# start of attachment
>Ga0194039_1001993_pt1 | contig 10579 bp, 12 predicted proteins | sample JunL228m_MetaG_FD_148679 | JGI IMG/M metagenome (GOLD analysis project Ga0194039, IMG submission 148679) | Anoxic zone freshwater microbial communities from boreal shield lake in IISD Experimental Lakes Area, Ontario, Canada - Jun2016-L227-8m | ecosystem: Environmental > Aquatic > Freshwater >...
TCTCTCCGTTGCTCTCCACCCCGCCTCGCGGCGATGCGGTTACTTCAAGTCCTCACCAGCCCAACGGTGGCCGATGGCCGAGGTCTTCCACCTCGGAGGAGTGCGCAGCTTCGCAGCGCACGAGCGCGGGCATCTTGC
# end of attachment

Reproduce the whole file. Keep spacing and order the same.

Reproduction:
>Ga0194039_1001993_pt1 | contig 10579 bp, 12 predicted proteins | sample JunL228m_MetaG_FD_148679 | JGI IMG/M metagenome (GOLD analysis project Ga0194039, IMG submission 148679) | Anoxic zone freshwater microbial communities from boreal shield lake in IISD Experimental Lakes Area, Ontario, Canada - Jun2016-L227-8m | ecosystem: Environmental > Aquatic > Freshwater >...
TCTCTCCGTTGCTCTCCACCCCGCCTCGCGGCGATGCGGTTACTTCAAGTCCTCACCAGCCCAACGGTGGCCGATGGCCGAGGTCTTCCACCTCGGAGGAGTGCGCAGCTTCGCAGCGCACGAGCGCGGGCATCTTGC